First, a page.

(Reuters) – A precipitous drop in the yen has investors wary that Japan intervenes in the open market to support the currency. [FRX/]
It is more than a decade since Japan intervened directly in the foreign exchange market and more than two decades since it intervened to support its currency.
Here is a timeline of selected moves in FX markets by the Bank of Japan.
Japan’s history of yen interventions: https://fingfx.thomsonreuters.com/gfx/mkt/xmpjoykbovr/Pasted%20image%201650518854154.png
1973 – Japanese monetary authorities decide to let the yen float freely against the greenback.
1985 – The Group of Five industrial nations, the predecessor to the G7, sign the Plaza Accord in which they agree that the dollar is overvalued and that they will move to weaken it.
1987 – In February, six of the G7 nations sign the Louvre Accord, which aims to stabilise currencies and halt the dollar’s broad decline.
1988 – On Jan. 4, the dollar falls to a post World War Two low of 120.45 yen in Tokyo trade. The Bank of Japan intervenes to buy dollars and sell yen.
1991 – 1992 – Bank of Japan intervenes to support the yen, selling U.S. dollars.
1993 – Bank of Japan sells yen through much of the year to curb its strength.
April 1994 – August 1995 – Dollar sinks to a record low against the German mark and a post-war low against the yen. The United States intervenes repeatedly, often with Japanese and European central banks, to prop up the greenback.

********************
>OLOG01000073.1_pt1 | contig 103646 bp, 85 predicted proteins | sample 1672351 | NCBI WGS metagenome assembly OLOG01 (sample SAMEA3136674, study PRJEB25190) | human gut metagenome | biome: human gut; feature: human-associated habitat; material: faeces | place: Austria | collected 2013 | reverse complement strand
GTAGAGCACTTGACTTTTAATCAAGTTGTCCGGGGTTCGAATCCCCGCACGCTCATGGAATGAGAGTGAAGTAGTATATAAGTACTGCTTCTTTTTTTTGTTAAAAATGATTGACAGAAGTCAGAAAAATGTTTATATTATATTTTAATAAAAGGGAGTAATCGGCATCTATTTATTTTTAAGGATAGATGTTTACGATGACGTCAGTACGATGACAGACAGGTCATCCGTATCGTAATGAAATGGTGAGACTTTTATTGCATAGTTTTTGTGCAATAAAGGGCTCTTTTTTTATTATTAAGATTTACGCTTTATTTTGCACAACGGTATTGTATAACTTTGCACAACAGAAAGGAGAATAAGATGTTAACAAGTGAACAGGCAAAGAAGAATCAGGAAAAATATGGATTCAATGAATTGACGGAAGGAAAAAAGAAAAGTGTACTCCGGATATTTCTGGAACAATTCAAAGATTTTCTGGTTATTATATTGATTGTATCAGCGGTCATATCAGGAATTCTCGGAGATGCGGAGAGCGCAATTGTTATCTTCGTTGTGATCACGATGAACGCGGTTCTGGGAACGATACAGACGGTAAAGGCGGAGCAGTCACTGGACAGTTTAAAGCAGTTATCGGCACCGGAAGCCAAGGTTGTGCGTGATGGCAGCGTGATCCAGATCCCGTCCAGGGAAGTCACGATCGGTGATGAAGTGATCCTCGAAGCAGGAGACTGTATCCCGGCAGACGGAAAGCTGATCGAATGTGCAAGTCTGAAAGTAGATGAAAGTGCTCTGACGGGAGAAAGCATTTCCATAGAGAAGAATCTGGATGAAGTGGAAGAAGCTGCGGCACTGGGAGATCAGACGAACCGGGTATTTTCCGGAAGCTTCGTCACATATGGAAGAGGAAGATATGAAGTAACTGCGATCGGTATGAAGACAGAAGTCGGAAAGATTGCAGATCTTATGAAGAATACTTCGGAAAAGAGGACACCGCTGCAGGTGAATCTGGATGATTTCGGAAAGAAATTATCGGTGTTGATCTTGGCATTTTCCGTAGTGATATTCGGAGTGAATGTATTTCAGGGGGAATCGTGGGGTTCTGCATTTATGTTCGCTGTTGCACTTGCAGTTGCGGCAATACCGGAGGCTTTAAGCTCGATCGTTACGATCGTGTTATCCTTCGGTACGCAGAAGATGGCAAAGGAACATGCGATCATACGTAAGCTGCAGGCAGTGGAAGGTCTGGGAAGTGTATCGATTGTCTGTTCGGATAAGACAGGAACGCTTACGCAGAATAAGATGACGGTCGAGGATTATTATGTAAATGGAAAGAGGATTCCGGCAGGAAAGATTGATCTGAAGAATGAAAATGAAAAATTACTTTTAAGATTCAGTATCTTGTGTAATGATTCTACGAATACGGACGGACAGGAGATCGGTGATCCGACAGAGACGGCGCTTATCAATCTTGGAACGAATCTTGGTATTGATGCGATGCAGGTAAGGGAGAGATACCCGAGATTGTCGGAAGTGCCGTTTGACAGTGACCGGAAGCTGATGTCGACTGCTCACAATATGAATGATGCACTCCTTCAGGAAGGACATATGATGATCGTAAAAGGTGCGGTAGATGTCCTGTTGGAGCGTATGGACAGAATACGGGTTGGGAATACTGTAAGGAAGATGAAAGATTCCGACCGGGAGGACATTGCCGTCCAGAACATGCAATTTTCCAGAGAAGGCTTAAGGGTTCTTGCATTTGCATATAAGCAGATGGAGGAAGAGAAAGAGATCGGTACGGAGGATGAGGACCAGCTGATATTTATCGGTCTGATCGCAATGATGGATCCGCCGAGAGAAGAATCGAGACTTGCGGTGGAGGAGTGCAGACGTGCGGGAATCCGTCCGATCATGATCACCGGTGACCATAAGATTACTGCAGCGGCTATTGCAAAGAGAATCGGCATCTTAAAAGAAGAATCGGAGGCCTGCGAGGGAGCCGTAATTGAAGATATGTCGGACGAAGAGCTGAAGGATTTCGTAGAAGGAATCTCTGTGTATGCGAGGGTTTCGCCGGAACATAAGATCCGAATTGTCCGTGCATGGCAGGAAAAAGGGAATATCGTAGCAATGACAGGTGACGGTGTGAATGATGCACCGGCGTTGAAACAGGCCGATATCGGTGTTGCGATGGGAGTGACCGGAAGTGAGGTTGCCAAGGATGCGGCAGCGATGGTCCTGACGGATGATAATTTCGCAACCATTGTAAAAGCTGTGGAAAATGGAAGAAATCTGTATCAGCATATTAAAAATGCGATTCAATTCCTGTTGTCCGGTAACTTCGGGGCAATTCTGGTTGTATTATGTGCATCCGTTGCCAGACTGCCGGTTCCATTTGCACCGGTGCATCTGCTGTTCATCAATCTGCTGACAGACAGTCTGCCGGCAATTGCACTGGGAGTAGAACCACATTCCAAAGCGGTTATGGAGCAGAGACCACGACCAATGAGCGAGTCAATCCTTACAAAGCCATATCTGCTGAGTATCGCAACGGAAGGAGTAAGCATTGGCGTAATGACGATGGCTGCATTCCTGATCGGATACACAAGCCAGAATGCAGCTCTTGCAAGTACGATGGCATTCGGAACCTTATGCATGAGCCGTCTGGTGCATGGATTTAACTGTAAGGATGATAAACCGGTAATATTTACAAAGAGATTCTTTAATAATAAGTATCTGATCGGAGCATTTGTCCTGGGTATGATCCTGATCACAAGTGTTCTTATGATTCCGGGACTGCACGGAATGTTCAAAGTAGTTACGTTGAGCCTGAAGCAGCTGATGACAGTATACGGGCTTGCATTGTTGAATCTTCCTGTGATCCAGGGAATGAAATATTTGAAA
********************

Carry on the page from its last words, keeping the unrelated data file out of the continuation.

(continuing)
1997 – 1998 – The Asian financial crisis sees the yen weaken to nearly 148 to the dollar in August, even after U.S. authorities join the Bank of Japan to buy yen.
January 1999 to April 2000 – Bank of Japan sells yen at least 18 times, including once via the Federal Reserve and once via the European Central Bank, due to worries a strong yen will choke off an economic recovery. Yen continues to strengthen.
Sept 2001 – Bank of Japan intervenes to sell yen after the Sept. 11 attacks in the United States. The ECB and New York Federal Reserve both operate on behalf of the BOJ.
May-June, 2002 – Bank of Japan intervenes to sell yen, often supported by the Federal Reserve and ECB. The yen continues to gain.
March 2004 – The end of a 15-month campaign to curb the yen’s rise in which Japan spends a total of 35 trillion yen, or more than $300 billion, on intervention.
Sept. 15, 2010 – Japan intervenes in the currency market for the first time in six years, selling yen to stem a rise in the currency after the dollar hits a 15-year-low at 82.87 yen.
March 18, 2011 – G7 nations jointly intervene to stem yen strength when the currency spikes to a record high in the aftermath of a massive earthquake, on speculation that Japanese firms would repatriate foreign assets to pay for reconstruction.
Aug and Oct – 2011 – Japan intervenes to curb gains that officials fear threaten to derail recovery from an economic slump triggered by the March earthquake and tsunami.
(Compiled by Tom Westbrook)